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The equivalent of a GOTO in python [duplicate]

This question already has an answer here:

I am self teaching myself python 2.7. I have some experience in using BATCH, which has a GOTO statement. How do I do that in python? For example, suppose I want to jump from line 5 to line 18.

I realize there have been previous questions regarding this topic, but I have not found them sufficiently informative or, are too high level in python for my current understanding.


Source: (StackOverflow)

How do I get GDB to break out of a loop?

I can tell GDB to return from a function immediately with return, and call a function with call myFunction.

But how do I get it break out of the current loop? i.e. to act as if it's hit a break; statement.

Is jump myfile.c:<linenumber> the way to do this?


Source: (StackOverflow)

Other ways to deal with "loop initialization" in C#

To start with I'll say that I agree that goto statements are largely made irrelevant by higher level constructs in modern programming languages and shouldn't be used when a suitable substitute is available.

I was re-reading an original edition of Steve McConnell's Code Complete recently and had forgotten about his suggestion for a common coding problem. I had read it years ago when I was first getting started and don't think I realized how useful the recipe would be. The coding problem is the following: when executing a loop you often need to execute part of the loop to initialize state and then execute the loop with some other logic and ending each loop with the same initialization logic. A concrete example is implementing String.Join(delimiter, array) method.

I think everybody's first take on the problem is this. Assume the append method is defined to add the argument to your return value.

bool isFirst = true;
foreach (var element in array)
{
  if (!isFirst)
  {
     append(delimiter);
  }
  else
  {
    isFirst = false;
  }

  append(element);
}

Note: A slight optimization to this is to remove the else and put it at the end of the loop. An assignment usually being a single instruction and equivalent to an else and decreases the number of basic blocks by 1 and increases the basic block size of the main part. The result being that execute a condition in each loop to determine if you should add the delimiter or not.

I've also seen and used other takes on dealing with this common loop problem. You can execute the initial element code first outside the loop, then perform your loop from the second element to the end. You can also change the logic to always append the element then the delimiter and once the loop is completed you can simply remove the last delimiter you added.

The latter solution tends to be the one that I prefer only because it doesn't duplicate any code. If the logic of the initialization sequence ever changes, you don't have to remember to fix it in two places. It does however require extra "work" to do something and then undo it, causing at least extra cpu cycles and in many cases such as our String.Join example requires extra memory as well.

I was excited then to read this construct

var enumerator = array.GetEnumerator();
if (enumerator.MoveNext())
{
  goto start;
  do {
    append(delimiter);

  start:
    append(enumerator.Current);
  } while (enumerator.MoveNext());
}

The benefit here being that you get no duplicated code and you get no additional work. You start your loop half way into the execution of your first loop and that is your initialization. You are limited to simulating other loops with the do while construct but the translation is easy and reading it is not difficult.

So, now the question. I happily went to try adding this to some code I was working on and found it didn't work. Works great in C, C++, Basic but it turns out in C# you can't jump to a label inside a different lexical scope that is not a parent scope. I was very disappointed. So I was left wondering, what is the best way to deal with this very common coding problem (I see it mostly in string generation) in C#?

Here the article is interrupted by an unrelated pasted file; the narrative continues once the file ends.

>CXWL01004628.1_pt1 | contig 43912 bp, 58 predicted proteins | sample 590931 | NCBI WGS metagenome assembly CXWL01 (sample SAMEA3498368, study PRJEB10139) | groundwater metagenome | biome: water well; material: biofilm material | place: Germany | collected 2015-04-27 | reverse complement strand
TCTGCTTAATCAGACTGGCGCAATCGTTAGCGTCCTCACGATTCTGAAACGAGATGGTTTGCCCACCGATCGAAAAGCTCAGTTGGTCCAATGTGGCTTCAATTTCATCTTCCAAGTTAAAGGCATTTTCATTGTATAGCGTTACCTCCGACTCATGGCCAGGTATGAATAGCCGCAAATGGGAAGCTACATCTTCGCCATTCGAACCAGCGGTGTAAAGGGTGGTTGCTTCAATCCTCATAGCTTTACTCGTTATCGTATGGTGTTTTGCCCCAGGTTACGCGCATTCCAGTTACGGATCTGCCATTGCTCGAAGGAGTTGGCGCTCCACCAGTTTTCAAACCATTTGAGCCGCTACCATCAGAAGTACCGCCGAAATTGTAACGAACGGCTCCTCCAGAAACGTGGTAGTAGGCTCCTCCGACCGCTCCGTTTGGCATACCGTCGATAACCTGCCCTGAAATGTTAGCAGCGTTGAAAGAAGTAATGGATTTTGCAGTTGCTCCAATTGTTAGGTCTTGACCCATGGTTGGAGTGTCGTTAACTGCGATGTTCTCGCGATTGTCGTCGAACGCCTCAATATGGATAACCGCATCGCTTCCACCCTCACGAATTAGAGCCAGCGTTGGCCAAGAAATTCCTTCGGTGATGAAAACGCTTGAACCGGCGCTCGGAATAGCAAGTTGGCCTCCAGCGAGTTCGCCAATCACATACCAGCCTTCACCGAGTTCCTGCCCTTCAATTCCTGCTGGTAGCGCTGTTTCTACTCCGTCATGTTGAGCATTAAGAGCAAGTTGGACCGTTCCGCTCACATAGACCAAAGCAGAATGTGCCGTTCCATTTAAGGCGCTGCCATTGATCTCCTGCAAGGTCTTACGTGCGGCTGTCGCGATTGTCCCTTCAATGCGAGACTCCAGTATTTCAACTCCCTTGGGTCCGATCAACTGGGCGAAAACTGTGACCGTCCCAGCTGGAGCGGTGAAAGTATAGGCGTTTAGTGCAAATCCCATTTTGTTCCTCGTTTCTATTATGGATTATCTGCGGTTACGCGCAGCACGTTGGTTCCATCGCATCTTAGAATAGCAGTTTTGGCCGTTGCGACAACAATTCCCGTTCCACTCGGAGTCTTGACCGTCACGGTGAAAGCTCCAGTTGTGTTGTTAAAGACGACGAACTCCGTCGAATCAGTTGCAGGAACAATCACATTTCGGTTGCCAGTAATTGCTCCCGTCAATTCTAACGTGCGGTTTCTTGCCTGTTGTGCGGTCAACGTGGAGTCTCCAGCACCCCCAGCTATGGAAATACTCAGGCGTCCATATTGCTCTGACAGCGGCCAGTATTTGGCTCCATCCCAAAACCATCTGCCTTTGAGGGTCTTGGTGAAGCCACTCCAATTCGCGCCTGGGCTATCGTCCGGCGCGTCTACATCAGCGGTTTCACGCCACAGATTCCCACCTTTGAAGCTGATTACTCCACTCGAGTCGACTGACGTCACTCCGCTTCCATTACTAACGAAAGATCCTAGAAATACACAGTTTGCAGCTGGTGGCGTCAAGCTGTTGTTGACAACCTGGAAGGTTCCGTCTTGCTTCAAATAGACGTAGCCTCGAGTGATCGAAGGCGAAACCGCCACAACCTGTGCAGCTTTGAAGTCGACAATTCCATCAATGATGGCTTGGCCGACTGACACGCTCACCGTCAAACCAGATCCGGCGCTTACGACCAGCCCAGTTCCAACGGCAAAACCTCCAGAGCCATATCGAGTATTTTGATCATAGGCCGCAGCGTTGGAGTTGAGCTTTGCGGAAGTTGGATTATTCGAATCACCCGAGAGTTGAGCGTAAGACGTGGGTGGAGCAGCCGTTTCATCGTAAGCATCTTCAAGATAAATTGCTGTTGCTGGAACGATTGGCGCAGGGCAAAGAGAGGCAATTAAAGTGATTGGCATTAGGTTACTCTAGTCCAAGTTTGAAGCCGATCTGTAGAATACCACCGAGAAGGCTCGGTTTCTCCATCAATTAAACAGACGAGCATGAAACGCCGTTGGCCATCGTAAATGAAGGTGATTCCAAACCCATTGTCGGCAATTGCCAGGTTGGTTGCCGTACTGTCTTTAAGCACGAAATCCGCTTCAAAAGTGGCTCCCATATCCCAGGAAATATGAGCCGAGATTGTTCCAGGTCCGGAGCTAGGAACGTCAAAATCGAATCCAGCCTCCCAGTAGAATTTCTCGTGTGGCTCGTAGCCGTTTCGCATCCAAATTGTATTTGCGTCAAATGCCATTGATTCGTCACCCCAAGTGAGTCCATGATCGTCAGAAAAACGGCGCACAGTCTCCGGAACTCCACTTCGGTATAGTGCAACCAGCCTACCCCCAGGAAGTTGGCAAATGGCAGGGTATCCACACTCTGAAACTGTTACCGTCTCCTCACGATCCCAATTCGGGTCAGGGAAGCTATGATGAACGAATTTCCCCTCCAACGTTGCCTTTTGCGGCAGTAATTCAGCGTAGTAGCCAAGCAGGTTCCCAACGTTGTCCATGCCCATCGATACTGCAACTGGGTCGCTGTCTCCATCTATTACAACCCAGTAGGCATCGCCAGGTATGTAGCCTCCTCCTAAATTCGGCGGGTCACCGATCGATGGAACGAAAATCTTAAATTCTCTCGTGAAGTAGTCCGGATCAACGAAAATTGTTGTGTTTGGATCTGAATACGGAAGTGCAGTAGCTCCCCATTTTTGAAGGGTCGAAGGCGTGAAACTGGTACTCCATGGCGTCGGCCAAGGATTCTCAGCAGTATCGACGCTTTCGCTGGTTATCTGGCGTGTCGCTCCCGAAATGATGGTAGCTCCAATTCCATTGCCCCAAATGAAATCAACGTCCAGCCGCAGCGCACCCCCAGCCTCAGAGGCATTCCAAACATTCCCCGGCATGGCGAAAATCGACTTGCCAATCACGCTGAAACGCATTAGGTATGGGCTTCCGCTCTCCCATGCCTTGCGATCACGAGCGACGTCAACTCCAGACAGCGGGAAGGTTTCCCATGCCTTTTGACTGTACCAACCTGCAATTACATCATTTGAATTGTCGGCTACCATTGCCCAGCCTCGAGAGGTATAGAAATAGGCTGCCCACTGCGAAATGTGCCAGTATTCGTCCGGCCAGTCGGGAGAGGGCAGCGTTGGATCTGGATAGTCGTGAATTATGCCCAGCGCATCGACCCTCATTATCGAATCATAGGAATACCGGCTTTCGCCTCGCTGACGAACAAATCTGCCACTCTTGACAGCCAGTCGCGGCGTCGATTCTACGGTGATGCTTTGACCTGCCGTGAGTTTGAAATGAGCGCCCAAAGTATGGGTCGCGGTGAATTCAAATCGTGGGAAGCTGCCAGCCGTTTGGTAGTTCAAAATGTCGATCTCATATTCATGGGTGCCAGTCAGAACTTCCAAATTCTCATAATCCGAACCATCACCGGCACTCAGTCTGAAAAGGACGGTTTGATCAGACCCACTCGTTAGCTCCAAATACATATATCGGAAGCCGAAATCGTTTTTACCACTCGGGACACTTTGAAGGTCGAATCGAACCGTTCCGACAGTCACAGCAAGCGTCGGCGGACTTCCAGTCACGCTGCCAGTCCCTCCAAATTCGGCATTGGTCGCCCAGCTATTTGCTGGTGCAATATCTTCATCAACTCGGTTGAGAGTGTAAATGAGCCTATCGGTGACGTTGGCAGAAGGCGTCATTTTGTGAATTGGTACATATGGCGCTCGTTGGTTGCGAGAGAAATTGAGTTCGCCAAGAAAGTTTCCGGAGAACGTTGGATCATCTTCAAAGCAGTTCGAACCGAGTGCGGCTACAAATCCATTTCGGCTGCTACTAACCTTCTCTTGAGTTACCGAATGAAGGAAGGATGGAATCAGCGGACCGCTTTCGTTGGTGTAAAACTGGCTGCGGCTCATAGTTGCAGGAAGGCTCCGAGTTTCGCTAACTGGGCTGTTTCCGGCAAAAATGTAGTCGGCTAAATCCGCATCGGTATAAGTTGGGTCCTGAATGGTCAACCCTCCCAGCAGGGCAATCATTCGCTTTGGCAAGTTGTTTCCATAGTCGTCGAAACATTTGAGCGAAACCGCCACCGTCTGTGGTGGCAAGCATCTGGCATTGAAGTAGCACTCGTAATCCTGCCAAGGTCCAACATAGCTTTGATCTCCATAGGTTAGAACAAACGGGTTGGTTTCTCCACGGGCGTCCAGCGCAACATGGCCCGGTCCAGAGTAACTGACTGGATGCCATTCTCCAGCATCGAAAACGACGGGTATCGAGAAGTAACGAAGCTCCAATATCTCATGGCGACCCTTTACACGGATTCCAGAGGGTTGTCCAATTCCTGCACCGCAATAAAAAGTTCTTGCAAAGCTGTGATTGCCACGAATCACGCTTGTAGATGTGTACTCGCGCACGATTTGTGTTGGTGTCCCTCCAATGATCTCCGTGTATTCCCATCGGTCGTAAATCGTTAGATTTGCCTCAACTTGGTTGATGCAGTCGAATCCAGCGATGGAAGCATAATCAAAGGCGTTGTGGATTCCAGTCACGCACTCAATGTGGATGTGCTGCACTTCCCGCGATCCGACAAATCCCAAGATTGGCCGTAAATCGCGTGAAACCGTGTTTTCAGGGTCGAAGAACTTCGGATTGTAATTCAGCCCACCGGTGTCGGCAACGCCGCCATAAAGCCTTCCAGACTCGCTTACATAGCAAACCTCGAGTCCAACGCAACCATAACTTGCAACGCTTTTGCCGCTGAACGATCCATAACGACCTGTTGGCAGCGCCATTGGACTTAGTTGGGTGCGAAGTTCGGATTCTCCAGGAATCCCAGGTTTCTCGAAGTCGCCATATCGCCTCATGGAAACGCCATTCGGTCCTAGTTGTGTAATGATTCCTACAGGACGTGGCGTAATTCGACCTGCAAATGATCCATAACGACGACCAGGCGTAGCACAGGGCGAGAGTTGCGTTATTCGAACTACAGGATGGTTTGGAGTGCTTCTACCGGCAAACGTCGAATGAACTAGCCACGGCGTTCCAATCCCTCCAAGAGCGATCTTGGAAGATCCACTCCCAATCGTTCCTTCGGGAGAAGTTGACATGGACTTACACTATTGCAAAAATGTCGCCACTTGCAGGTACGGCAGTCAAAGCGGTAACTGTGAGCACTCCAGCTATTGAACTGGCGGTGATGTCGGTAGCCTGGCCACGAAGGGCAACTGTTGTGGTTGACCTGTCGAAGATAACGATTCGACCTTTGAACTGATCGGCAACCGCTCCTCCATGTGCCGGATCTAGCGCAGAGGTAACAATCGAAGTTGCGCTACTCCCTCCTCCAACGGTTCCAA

To perhaps be more specific with requirements:

  • Don't duplicate code
  • Don't do unnecessary work
  • Don't be more than 2 or 3 times slower than other code
  • Be readable

I think readability is the only thing that might arguably suffer with the recipe I stated. However it doesn't work in C# so what's the next best thing?

* Edit * I changed my performance criteria because of some of the discussion. Performance is generally not a limiting factor here, so the goal more correctly should be to not be unreasonable, not to be the fastest ever.

The reason I dislike the alternate implementations I suggest is because they either duplicate code which leaves room for changing one part and not the other or for the one I generally choose it requires "undoing" the operation which requires extra thought and time to undo the thing that you just did. With string manipulation in particular this usually leaves you open for off by one errors or failing to account for an empty array and trying to undo something that didn't happen.


Source: (StackOverflow)

Continue Considered Harmful? [closed]

Should developers avoid using continue in C# or its equivalent in other languages to force the next iteration of a loop? Would arguments for or against overlap with arguments about Goto?


Source: (StackOverflow)

GOTO before local variable

Does the following piece of code constitute undefined behaviour, since I am jumping before the variable declaration and using it via a pointer? If so, are there differences between the standards?

int main() {
  int *p = 0;
label1: 
  if (p) {
    printf("%d\n", *p);
    return 0;
  }
  int i = 999;
  p = &i;
  goto label1;
  return -1;
}

Source: (StackOverflow)

Why do some kernel programmers use goto instead of simple while loops?

When I learned C, teacher told me all day long: "Don't use goto, that's a bad habit, it's ugly, it's dangerous!" and so on.

Why then, do some kernel programmers use goto, for example in this function, where it could be replaced with a simple

while(condition) {} 

or

do {} while(condition);

I can't understand that. Is it better in some cases to use goto instead of while/do-while? And if so, why?


Source: (StackOverflow)

Elegant way for exiting a function neatly without using goto in C

We often write some functions which have more than one exit point (that is, return in C). At the same time, when exiting the function, for some general works such as resource cleanup, we wish to implement them only once, rather than implementing them at every exit point. Typically, we may achieve our wish by using goto like the following:

void f()
{
    ...
    ...{..{... if(exit_cond) goto f_exit; }..}..
    ...
    f_exit:
    some general work such as cleanup